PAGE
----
Today I managed to get two different abstracts for talks in, which is pretty amazing. One was for the Saturday Schoolyard talk that Trace Hudson, one of the Barrow HS students from this summer, and I are giving on the 16th (gotta get my part done before then…) and the other was for the 18th Arctic Conference, which is being held at Bryn Mawr College this year. Since I’d been implicated in talking Rick Davis and the BMC Anthro department into hosting this (the fact that I hosted it in Barrow, with 2 HS students for assistance, while writing my dissertation and working full-time so how hard can it be did figure prominently in my arguments), it really was incumbent on me to give a paper. I’m talking about the material culture of modern whaling (the stuff that a whaling captain and his wife and crew members need to have specifically for whaling) and where those things get used and stored.
So folks, especially East Coast Arctic types, the registration/paper/poster deadline is Friday, October 15. So get a move on!
This week, the individuals we excavated this summer saw a dentist. This is not as silly as it may sound.
The various individuals whose burials we excavate at Nuvuk are not kept in a museum somewhere for future study. That is the way things were done in the past, but nowadays that is not acceptable to most descendant communities (people who consider themselves descended from the individuals whose remains are in question). There are laws specifically to protect Native American graves, as well as laws which protect all graves regardless of the ethnic origin of the occupant. This is a good thing, but it does mean that either research has to be completed very quickly, or new ways to save data for future research need to be found.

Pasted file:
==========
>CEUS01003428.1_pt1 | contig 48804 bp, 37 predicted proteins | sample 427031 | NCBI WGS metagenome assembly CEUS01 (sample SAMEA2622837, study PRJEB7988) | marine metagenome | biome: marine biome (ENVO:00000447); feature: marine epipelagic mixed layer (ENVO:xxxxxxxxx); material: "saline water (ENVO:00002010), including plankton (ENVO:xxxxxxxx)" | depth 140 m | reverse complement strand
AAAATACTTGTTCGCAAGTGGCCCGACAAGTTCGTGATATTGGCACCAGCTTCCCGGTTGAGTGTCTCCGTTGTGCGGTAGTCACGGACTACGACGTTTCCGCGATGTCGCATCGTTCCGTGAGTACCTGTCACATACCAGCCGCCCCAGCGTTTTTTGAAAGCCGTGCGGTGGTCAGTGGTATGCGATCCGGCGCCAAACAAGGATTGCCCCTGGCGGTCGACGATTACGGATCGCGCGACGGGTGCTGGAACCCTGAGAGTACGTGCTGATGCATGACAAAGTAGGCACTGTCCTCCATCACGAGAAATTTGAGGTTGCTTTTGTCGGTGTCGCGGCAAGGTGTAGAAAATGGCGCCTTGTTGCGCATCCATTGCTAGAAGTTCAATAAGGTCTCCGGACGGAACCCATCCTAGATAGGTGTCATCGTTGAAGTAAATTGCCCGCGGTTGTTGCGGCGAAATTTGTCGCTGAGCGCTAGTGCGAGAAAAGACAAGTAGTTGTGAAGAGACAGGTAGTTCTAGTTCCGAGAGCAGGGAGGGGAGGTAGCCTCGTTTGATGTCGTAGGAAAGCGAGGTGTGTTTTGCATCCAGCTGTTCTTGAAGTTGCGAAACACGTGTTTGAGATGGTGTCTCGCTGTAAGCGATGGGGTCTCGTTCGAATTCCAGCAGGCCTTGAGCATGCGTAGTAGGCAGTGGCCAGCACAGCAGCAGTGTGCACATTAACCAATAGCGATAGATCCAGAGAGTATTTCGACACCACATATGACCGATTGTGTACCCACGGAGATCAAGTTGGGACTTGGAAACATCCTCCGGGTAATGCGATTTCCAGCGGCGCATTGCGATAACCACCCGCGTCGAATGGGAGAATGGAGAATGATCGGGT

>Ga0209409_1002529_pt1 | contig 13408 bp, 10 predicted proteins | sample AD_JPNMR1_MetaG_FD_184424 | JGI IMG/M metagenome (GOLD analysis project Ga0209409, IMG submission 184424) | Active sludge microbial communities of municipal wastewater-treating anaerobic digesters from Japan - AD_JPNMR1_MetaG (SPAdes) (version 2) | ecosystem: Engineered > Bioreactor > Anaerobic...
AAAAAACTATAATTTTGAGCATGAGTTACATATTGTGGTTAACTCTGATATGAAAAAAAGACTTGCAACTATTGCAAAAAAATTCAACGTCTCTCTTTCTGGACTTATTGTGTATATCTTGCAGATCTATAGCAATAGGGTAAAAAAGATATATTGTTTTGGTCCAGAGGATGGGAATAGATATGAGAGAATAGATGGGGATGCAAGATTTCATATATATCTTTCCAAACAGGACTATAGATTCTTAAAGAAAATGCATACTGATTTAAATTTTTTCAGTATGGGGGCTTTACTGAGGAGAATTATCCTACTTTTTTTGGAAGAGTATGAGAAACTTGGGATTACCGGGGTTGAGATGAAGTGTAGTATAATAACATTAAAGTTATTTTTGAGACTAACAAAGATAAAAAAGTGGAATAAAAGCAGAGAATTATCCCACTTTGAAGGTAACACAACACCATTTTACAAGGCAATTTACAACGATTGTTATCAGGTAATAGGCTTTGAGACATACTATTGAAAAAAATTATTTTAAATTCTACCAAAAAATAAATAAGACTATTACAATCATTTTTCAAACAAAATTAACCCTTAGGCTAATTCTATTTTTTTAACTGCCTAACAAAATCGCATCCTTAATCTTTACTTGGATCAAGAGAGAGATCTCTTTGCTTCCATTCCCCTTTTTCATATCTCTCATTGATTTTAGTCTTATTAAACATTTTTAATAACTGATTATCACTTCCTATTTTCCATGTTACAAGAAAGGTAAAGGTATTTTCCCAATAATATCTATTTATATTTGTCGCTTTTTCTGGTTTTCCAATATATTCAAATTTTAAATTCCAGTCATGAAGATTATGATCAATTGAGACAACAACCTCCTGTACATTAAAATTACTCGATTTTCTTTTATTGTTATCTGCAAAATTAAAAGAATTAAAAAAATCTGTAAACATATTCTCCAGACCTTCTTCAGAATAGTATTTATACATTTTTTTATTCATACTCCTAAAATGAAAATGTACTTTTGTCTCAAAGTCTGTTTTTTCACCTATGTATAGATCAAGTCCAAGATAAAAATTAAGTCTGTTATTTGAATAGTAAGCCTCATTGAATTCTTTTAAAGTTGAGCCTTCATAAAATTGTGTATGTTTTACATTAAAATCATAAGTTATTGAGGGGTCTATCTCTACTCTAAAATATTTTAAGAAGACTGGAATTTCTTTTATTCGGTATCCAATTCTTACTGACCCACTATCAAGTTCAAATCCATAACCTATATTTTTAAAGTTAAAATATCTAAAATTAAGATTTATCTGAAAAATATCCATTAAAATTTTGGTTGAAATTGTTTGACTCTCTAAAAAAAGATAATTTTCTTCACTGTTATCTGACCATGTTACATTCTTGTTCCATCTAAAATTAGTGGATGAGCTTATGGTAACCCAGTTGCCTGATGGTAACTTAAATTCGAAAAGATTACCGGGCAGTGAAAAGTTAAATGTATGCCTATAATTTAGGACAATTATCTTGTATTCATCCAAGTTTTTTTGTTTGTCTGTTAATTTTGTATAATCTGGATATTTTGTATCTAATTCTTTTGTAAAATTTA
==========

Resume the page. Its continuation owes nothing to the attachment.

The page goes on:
The current residents of Barrow, some of whom are the children of people who grew up at Nuvuk, generally think people should be left where they were buried, absent a pressing reason to move them. In general, I agree. My primary research interests don’t involve digging up burials, which makes it odd that I’ve been involved in excavating over 70 of them at Nuvuk over the years. The thing is, the point is eroding, and if the graves aren’t excavated and moved, their occupants will wind up in the ocean. So there is an urgent reason to be doing these excavations.
Since they are happening, most folks in Barrow agree that it makes sense to learn as much as we can about the individuals, prior to reburying them in the Barrow cemetery. I’ve mentioned that a rib is saved for aDNA extraction, which takes place in Dennis O’Rourke’s lab at the University of Utah. Everything else happens in Barrow. For a number of years, the Dental Clinic at Samuel Simmonds Memorial Hospital has sent one or more dental externs (dental students who have come to Barrow to get practical experience in the clinic) to work with the Nuvuk Archaeology Project for a day or two at a time. Sometimes they have come to the field with us, but their primary role has been in the lab, where they examined the teeth of the various individuals whose remains we have recovered. In addition to recording the teeth on standard dental charts, including information on disease and anomalies, they have made casts of the teeth, just like the ones dentists make of live patients in their offices. The idea came Amanda Gaynor-Ashley, DDS, until recently head of the dental clinic, who was visiting the lab a few years ago and noticed that some of the skulls had unusual dental patterns that looked just like those she was seeing on patients in the chairs at the clinic. Dentition (shape and arrangement of the teeth) is highly heritable (it runs in families). Since the individuals we were looking at were going to be reburied, Mandy suggested trying to cast their teeth. It worked well, and each since the externs have done it for the individuals excavated that year. Even after they are buried, we will have an accurate representation of their teeth for future researchers.
Since we started doing this, I stumbled across a mention of a collection of dental casts of living Barrow residents which was made by a researcher in the 1950s. It apparently still exists, so the casts we are making as part of the NAP may well have an important place in a future research project.
Later this week, Shawn Miller, the physical anthropologist from the University of Utah will arrive. We will have to get the casts put away before that to give him maximum space to work.